Paula Crown – Architecture of Memory

Venezia - 25/05/2018 : 25/11/2018

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Dallas Contemporary is pleased to present Paula Crown: The Architecture of Memory, an exhibition to run as a partner program to the American Pavilion, organized by School of the Art Institute of Chicago and University of Chicago, at the 16th Venice Architecture Biennale.

Commissioned and curated by Dallas Contemporary Director Peter Doroshenko (who was also the commissioner of the Ukrainian Pavilion for the Venice Biennale last year), this exhibition places Paula Crown’s artwork in an international biennale festival setting for the first time—underscoring the basic critical building blocks that form the languages of contemporary sculpture and architecture

The installation, along with its supporting publication, educational programs, and student workshops, will provide a valuable overview of Crown’s contribution to recent installation art and object production.

It is particularly appropriate that a focused exhibition of Crown's work should be organized at this point in her career. Crown began creating installations in 2013 and has expanded her projects to include complex and advanced interventions. Her work pushes our conceptions of reality through seminal examinations of critical platforms that are the framework structures and systems around us. Studio Cannaregio, where The Architecture of Memory will be installed, is a new exhibition space in the oldest part of Venice and adjacent to the Jewish Ghetto. The exhibition, consisting of a selection of three new artworks for the 2,200 square-foot (204 square-meter) space, will run concurrently with the 16th Venice Architectural Biennale and offer a distinctive voice as an independent reflection of the Biennale theme of Freespace. Crown's multifaceted works draw upon critical references and advanced studio practices—examining public interactions and built space with significance and wit.

Doroshenko has noted that “Over the years, Paula Crown has focused her art work on complex multi-layered concerns such as space, physics, semiotics, and sustainability. Crown’s timely art works examine critical theory issues that exist between language and space—fitting subjects for the Venice Architectural Biennale. Her oeuvre is a catalyst for both discussion and contemplation.” As an institutional off-site exhibition, the project reinforces Dallas Contemporary’s overall vision and mission, further engaging wider international audiences in the art of our own time and contributing to the scholarship of recent art in international contexts.

A catalogue with text by Peter Doroshenko will accompany the exhibition. To further extend the project to wider audiences, the implementation of a structured learning program will include an international panel, a city-wide art professionals lecture series, and regional teachers and professors workshops for students. Partnerships with art and linguistic classes at Ca’ Foscari University of Venice and the summer school camps at the Scola Grande Tedesca near the exhibition space will further enhance the educational programming surrounding the architecture biennale.

Paula Crown states: “After years of ongoing dialogue with Peter and my interest in the work being presented by Dallas Contemporary, it is an honor to be part of this ambitious new program. I can't imagine a more urgent time to give form to feeling and generate crucial conversations about individual and collective responsibility on numerous levels—political, environmental, and social. The history of Studio Cannaregio and the city of Venice provide the perfect setting for reflection and to ask the pressing question—what will be contemporary culture’s mark on the planet?"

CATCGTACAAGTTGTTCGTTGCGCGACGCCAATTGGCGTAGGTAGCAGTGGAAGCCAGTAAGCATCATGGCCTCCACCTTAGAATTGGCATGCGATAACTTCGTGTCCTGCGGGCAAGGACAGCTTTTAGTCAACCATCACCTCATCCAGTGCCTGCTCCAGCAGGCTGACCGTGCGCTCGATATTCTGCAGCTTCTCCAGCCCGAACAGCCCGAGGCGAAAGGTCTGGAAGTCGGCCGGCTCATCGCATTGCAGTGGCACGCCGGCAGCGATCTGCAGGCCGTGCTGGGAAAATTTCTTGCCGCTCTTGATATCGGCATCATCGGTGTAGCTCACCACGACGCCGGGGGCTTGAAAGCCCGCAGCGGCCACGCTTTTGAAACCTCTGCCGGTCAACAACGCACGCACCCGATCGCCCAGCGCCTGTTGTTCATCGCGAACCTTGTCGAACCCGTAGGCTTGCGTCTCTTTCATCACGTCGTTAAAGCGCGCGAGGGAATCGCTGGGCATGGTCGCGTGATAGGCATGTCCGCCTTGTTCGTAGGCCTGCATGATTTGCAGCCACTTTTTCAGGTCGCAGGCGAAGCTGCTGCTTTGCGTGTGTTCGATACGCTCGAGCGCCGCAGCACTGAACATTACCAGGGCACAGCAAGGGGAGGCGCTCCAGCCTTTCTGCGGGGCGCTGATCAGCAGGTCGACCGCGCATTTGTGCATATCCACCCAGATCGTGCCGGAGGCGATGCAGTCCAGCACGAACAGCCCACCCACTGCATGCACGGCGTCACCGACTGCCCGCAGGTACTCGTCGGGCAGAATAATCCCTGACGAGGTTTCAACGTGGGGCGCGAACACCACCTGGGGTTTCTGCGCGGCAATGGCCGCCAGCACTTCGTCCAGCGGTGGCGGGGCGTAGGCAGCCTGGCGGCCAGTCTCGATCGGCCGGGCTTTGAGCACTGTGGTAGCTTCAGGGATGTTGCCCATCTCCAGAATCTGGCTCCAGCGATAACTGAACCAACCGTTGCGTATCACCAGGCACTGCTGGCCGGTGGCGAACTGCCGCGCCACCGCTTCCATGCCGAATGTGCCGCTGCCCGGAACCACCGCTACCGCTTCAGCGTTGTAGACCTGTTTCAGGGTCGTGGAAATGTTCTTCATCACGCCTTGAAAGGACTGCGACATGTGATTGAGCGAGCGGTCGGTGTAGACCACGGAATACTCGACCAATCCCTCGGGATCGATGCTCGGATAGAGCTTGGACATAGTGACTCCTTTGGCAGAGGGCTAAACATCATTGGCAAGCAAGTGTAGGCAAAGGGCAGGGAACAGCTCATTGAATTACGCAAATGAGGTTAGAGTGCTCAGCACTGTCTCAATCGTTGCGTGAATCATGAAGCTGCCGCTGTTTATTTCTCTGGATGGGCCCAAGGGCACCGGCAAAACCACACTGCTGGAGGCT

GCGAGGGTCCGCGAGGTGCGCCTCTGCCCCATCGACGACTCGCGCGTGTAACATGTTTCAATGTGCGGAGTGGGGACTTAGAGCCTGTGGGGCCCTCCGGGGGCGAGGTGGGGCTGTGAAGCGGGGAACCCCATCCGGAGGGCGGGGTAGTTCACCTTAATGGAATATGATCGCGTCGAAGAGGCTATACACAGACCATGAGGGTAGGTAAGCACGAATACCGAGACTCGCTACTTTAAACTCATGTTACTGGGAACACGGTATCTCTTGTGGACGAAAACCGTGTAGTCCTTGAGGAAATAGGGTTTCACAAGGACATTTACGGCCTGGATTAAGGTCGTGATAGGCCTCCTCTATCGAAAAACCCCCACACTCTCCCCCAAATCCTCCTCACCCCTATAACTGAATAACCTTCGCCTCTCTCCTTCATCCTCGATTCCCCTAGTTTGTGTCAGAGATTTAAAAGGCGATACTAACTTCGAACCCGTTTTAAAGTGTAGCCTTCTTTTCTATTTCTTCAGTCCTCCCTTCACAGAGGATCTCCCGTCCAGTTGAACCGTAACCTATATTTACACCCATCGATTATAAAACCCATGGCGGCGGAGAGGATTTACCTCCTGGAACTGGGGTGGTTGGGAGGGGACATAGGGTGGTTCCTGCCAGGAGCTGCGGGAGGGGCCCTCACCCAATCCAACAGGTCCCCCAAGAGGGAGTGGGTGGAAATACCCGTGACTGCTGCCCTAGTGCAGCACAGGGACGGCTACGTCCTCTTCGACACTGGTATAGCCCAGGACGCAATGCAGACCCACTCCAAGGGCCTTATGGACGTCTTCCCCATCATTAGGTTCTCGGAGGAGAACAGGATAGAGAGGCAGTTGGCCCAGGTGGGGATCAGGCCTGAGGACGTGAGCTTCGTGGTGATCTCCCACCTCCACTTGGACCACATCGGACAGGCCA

About the artist
Paula Crown is a multimedia artist with a practice encompassing drawing, painting, video and sculpture. Crown rigorously incorporates cutting-edge technology, collaboration and a commitment to sustainability in her studio. Crown has had solo exhibitions at the Aspen Institute (2013), Dallas Contemporary (2014), the Marlborough Gallery in New York (2015), and the Goss-Michael Foundation in Dallas (2016), and 10 Hanover Gallery in London (2017). She has participated in several group exhibitions nationally, including For Freedoms (2016), at the Jack Shainman Gallery in New York, Mount Analogue (2016), curated by Neville Wakefield, at Performance Ski in Aspen, and most recently In This House (2018), a group exhibition curated by Michelle Grabner at the Elmhurst Art Museum/ Mies van der Rohe McCormick House. Crown earned her M.F.A. in painting and drawing in 2012 from the School of the Art Institute of Chicago, and was appointed in 2009 by President Barack Obama to the President’s Committee on the Arts and the Humanities. Born in Marblehead, Mass., the artist lives and works in Chicago and Aspen. Artist website

About the curator
Peter Doroshenko is the Executive Director at Dallas Contemporary. He previously held directorship positions at Pinchuk Art Centre, BALTIC Centre for Contemporary Art, Stedelijk Museum voor Actuele Kunst and the Institute of Visual Arts at the University of Wisconsin-Milwaukee. In 2007, 2009, and 2017, he was the commissioner of the Ukrainian Pavilion for the Venice Biennale. In 2002, he was awarded the Chevalier of the Order of Arts and Letters by the Ministrère de la Culture et de la Communication in Paris, France for his embrace of post-structuralist theory.

About Dallas Contemporary
Dallas Contemporary is a non-collecting art museum presenting new and fresh ideas from regional, national and international artists. Modeled after European art centers and located in an industrial building in the Design District, Dallas Contemporary is one of the only institutions of its kind in the United States, offering temporary exhibitions, important lectures and seminal learning programs.